In the chapter 10 of Future Trading module,I have briefly explained about calender spreads.. Calendar spreads have traditionally been dealt with using a price-based approach. This is how it works:
You can either sell the mid-month contracts and buy the current contract, or you can buy the current contract and sell it. This is an example for a Calendar Spread.
You can buy and sell futures of the same stock but contracts with different expiries, as shown above. This is where you can expect to make the difference in prices between the two contracts. Calendar spreads are very risky so the amount you can make from calendar spreads is small. This is something that you might like if you're a trader who is not afraid of risk.
This method of creating a calendar spread works well.
If you don't know what I'm talking about, I suggest that you read Chapter 10 of the Futures Trading module. This will give you a brief overview of the classic calendar spreads approach. It is a solid foundation upon which other types of calendar spreads can be built.
Let's get to work.
After you've read the chapters about pair trading, understanding the calendar spread logic should be easy. This simplified approach assumes the current price for futures is an indication of all market information. This information could include news about the stock, corporate actions, fair value and any other relevant information.
If the assumption above is true, then we could use the price as a trigger to find opportunities to setup a calendar spread trade. This simplifies the entire process. Calendar spreads are low-risk strategies so don't expect to make big bucks with this strategy. You can buy-sell the same asset simultaneously, so you eliminate the directional risk. Therefore, it makes sense to increase the leverage. Calendar spread trades are also very short term, and most trades close within one day. This is unlike pair trades. This will be explained by an example.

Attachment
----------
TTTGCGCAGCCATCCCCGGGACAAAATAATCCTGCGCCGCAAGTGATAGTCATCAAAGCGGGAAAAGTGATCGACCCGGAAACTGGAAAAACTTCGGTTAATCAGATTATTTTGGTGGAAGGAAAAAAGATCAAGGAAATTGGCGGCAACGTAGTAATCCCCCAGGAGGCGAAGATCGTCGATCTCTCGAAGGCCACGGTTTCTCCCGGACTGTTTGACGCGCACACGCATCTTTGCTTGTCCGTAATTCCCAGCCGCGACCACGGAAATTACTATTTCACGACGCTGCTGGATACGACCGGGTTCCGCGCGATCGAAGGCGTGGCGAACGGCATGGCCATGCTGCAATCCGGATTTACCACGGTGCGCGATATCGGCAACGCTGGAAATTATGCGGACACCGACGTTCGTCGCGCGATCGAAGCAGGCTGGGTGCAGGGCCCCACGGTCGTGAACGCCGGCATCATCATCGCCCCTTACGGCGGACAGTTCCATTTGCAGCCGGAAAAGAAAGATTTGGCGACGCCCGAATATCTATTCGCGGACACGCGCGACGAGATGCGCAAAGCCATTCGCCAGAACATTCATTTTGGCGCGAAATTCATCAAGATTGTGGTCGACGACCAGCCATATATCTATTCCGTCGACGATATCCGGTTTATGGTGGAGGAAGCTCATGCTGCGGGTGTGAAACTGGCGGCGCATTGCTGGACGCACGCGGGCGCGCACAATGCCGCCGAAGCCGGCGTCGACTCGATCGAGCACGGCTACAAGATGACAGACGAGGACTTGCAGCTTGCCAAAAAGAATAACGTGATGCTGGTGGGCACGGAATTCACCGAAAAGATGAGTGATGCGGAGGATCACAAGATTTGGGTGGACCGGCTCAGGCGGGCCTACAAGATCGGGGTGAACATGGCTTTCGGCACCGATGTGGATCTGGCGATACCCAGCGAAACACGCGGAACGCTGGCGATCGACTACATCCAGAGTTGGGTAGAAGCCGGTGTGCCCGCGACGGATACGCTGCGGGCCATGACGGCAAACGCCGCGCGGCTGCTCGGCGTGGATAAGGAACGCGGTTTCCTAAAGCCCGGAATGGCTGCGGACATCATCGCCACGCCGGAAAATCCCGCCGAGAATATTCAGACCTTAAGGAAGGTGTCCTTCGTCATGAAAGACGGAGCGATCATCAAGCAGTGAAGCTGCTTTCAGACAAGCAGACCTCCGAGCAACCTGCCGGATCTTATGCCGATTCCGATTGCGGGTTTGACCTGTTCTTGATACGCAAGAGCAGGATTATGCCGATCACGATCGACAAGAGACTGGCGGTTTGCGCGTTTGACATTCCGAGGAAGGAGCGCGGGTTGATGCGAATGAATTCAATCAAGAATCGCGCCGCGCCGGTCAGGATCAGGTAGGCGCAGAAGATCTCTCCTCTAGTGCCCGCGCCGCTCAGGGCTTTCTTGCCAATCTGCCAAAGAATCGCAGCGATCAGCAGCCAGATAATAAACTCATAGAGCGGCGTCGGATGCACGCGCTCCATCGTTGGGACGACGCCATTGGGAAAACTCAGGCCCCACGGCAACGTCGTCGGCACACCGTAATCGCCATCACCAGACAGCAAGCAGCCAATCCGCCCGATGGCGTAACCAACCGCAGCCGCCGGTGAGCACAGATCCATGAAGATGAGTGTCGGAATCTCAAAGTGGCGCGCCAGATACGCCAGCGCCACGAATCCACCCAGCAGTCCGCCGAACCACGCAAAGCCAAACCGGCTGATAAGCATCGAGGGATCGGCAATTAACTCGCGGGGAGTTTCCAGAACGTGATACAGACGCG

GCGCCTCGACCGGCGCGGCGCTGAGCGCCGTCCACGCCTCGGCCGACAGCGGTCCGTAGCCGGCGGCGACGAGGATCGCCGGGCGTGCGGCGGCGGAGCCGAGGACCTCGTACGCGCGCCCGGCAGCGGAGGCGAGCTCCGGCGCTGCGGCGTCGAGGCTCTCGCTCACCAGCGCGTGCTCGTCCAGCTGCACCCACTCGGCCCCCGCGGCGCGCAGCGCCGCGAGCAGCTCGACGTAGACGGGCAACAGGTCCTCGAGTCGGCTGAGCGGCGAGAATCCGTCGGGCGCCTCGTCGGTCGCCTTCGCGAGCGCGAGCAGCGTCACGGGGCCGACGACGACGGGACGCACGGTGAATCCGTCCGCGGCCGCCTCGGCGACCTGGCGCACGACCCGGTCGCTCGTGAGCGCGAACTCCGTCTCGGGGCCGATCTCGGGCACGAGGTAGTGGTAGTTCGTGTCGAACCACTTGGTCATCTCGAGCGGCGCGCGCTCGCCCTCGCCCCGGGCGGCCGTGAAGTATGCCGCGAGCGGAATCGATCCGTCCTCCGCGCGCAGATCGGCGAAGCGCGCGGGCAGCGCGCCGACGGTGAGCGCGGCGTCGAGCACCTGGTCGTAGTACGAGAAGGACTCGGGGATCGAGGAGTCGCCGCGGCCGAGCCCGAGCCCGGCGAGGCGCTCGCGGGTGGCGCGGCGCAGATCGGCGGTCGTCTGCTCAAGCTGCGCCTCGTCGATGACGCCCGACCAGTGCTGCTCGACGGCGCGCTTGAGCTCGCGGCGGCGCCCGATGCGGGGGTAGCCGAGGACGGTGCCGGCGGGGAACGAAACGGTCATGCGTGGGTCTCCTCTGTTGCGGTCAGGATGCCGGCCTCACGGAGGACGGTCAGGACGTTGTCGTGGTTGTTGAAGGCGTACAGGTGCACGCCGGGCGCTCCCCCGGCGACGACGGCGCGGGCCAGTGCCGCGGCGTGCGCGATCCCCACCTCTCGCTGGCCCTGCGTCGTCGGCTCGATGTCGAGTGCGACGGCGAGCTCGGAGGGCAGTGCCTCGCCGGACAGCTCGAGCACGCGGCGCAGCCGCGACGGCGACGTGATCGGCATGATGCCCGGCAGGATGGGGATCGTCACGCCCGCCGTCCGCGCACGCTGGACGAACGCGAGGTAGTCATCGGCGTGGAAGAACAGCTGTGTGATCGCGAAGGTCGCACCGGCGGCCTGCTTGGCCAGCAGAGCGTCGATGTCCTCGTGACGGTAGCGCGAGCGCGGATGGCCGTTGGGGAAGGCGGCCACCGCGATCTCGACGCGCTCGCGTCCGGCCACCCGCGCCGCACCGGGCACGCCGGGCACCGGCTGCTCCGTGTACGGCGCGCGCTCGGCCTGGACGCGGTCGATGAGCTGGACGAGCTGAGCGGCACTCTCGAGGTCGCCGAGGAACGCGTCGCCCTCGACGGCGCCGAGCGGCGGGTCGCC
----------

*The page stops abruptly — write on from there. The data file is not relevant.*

Start by downloading the daily closing stock prices for the near-month and next-month contracts.
Calculate the daily historical difference between the contracts to generate a time series. Calculate the standard deviation and the mean of the time series. The range of the difference can be calculated using the standard deviation and mean data. When the difference between two contracts moves to mean plus/minus 1 standard deviation, a trading signal is generated. The trade is closed when it falls to mean.
You get the idea.
To illustrate calendar spreads, I used the SBIN example.
Next, calculate the difference between these two contracts. It is recommended to subtract the near-month contract's price from the current month contract. Because the 'cost to carry' means that the futures price for Near month contracts is always higher than those of the current month. This is explained in detail in Chapter 10 of the futures module.
The difference is then calculated and time series data generated as shown below.